The Adaption Problem: Airline Self-Check-In

What Can Retailers Learn from the Rapid Adoption of Self-Check-in within the Airline Industry?

The Adaption Problem

By Lee Peterson

In 2004, more than 80% of airline passengers walked up to the ticket counter and talked to an actual human being before boarding a plane according to the International Air Transportation Association. Although the industry had been experimenting with self-check-in, such as kiosks, and smartphone check-in since the late 1990s, less than one-fifth of passengers used such options only a little over a decade ago. Fast-forward to today, and the diminishment of human contact with customers because of automation within an industry notorious for bad customer service has been staggering.

Only about 20% of passengers are checked-in by a human agent today, according to some industry estimates, with the rest, or about 80% of airline passengers, using some form of self-service check-in. In other words, the ratio of automation to human check-in agents has been completely flipped. This massive shift in process is not without its upsides. It has likely saved the airlines millions in labor costs. (One study estimates it costs the airlines $3.86 to check-in a passenger with a service employee, opposed to $0.16 with the use of self-service kiosks.) It has also led to a significant reduction in personal contact between employees and customers, making this unprecedented experiment in large-scale automation an important case study for retailers, on the verge of ushering in a similar revolution in check-out.

In 2014, there were nearly three and a half million people employed as cashiers in the US, who earned a median annual income of about $19,000, according to the Bureau of Labor Statistics. But job growth is hitting the skids, and will be slower than any other profession through 2024. As retailers scramble in an overstored environment and face unprecedented pressure on margins, they are increasingly looking to automation technologies to not only cut labor costs, but cut wait times for customers. What can retailers learn from the pace of adoption of self-check-in within the airline industry? What lessons can be gleaned from the airlines industry as retailers usher in this new era of check-out inside stores?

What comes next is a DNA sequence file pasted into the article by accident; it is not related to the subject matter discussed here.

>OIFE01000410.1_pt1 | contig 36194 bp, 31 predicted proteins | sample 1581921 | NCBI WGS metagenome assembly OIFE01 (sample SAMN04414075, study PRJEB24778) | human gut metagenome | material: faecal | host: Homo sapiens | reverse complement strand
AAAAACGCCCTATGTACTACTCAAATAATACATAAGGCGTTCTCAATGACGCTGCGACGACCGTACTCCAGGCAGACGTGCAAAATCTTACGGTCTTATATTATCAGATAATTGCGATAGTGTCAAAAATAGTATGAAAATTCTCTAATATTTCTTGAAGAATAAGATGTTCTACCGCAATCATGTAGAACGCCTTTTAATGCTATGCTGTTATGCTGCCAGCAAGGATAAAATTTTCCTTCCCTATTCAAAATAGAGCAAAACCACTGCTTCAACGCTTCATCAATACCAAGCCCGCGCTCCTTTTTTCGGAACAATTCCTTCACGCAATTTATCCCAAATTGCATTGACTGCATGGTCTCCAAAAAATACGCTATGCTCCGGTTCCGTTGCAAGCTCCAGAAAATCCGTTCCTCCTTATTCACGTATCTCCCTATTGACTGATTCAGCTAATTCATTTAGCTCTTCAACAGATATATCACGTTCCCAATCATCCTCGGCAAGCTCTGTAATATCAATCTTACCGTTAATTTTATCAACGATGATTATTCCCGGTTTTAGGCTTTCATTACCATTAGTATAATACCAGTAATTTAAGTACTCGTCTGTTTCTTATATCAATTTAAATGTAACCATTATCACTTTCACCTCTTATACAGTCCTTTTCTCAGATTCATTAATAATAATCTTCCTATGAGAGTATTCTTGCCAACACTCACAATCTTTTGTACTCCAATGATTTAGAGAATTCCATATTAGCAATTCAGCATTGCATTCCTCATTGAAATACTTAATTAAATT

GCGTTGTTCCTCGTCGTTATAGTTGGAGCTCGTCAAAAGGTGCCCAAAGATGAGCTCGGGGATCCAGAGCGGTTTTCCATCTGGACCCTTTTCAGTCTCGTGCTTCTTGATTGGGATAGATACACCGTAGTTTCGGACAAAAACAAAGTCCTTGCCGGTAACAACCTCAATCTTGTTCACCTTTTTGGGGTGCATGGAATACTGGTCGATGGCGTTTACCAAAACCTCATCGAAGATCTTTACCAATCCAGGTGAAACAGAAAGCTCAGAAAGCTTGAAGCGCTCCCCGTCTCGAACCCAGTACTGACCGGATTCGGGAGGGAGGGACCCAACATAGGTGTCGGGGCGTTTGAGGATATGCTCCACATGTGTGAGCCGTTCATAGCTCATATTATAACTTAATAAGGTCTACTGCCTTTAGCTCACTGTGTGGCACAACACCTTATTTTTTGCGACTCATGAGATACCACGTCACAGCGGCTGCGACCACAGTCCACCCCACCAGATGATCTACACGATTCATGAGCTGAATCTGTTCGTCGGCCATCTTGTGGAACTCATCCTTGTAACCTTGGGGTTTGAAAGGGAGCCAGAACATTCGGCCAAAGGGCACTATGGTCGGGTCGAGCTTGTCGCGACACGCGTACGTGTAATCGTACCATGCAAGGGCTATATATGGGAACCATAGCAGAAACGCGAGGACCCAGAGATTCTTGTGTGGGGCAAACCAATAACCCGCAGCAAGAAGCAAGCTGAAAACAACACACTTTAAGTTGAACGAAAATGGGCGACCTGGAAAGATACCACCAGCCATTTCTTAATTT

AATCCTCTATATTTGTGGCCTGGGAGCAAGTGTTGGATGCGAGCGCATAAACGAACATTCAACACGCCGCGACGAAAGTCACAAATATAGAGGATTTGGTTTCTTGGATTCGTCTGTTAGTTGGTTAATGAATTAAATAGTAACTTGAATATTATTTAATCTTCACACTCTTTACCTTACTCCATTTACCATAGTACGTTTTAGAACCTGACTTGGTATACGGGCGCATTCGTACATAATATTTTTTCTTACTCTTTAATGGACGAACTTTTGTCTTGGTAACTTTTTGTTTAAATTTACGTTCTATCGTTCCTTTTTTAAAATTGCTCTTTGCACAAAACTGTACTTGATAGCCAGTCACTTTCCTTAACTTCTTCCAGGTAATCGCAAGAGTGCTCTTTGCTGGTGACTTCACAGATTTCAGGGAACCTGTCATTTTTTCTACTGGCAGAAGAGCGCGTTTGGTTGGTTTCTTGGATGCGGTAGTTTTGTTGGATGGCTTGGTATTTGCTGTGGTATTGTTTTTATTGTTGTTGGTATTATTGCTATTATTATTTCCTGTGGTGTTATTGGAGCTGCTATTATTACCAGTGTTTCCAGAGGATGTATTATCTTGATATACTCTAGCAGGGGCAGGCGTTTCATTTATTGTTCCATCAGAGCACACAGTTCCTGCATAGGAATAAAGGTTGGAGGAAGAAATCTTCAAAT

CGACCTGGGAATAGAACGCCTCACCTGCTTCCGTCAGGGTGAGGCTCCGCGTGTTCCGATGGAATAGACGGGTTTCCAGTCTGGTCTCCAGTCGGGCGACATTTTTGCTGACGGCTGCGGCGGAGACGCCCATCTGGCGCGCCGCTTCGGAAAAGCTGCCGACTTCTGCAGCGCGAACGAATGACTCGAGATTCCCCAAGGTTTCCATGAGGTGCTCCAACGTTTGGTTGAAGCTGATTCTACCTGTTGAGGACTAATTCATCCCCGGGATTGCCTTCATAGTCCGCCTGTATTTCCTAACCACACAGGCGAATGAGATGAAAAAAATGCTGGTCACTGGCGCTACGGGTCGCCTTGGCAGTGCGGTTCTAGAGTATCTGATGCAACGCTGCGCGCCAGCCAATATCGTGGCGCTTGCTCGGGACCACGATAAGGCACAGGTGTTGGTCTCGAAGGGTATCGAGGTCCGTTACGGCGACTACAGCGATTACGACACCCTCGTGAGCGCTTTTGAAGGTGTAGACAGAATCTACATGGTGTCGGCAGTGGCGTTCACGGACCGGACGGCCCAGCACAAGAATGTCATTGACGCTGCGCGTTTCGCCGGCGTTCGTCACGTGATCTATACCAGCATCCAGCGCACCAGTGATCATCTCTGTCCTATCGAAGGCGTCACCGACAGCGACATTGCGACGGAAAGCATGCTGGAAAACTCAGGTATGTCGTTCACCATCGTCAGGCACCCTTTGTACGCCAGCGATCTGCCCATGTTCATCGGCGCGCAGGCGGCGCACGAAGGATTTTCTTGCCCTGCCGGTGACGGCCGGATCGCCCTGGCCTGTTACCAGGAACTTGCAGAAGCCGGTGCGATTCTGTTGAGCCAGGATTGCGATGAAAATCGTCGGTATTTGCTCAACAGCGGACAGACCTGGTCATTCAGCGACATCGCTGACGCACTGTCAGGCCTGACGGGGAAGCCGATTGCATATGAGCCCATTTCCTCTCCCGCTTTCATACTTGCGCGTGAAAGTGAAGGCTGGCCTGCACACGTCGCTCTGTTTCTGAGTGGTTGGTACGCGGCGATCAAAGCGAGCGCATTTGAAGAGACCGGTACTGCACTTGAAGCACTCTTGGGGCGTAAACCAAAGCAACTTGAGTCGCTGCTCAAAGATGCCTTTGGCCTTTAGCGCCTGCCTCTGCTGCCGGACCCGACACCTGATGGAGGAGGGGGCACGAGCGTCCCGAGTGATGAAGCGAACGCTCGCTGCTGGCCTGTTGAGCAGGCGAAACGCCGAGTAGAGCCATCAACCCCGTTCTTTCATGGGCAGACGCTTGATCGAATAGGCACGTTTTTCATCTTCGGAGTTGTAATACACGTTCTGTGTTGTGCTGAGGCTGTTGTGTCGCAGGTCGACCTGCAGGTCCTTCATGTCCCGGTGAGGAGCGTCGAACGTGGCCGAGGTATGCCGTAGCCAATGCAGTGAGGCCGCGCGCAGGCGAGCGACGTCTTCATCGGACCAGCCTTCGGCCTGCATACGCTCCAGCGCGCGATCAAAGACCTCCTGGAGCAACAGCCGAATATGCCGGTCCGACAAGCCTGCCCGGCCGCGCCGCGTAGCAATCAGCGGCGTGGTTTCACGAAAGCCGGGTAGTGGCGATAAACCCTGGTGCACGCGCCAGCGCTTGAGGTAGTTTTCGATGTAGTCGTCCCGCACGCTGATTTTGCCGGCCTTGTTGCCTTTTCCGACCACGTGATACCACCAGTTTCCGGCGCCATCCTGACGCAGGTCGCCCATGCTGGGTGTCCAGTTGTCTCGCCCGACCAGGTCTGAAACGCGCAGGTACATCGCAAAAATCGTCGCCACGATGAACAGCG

Only about 20% of passengers are checked-in by a human agent today, according to some industry estimates, with the rest, or about 80% of airline passengers, using some form of self-service check-in.

Lesson No. 1: Experiment and test new technologies, but recognize integration throughout a company’s entire footprint will not come easy, and will likely take years to reach scale.

It was only in 1995 when the first self-service check-in option was introduced—that’s when Continental Airlines first installed a kiosk at the Newark Liberty International Airport in Newark, New Jersey. But it would take Continental eight years to bring self-check-in to all the airport terminals where the airline had operations, with the last self-check-in kiosk installed on New Year’s Eve, 2003, in Reno, Nevada.

Lesson No. 2: It’s about more than shortening lines and reducing wait times; self-check in has served as a viable strategy for airlines to establish loyalty with airline passengers.

Establishing mobile check-in has saved airlines significant money on labor costs—one study estimated the cost of airport kiosks at between $6,000 and $10,000, but each kiosk could replace two and a half ticket agents. But this shift is about more than cutting costs, it has created new ways for airlines to cement “switching costs” among key customer segments. Just as the frequent-flyer programs long offered by airlines served as a bulwark against margin erosion, mobile checkout can work the same way in the retail environment, according to a recent study on Omnichannel Retailing published in the MIT Sloan Management Review. “Another way for retailers to create switching costs is to establish privileges and perks for loyal consumers, such as express or mobile checkout, as airlines have done with boarding and booking privileges,” the authors wrote.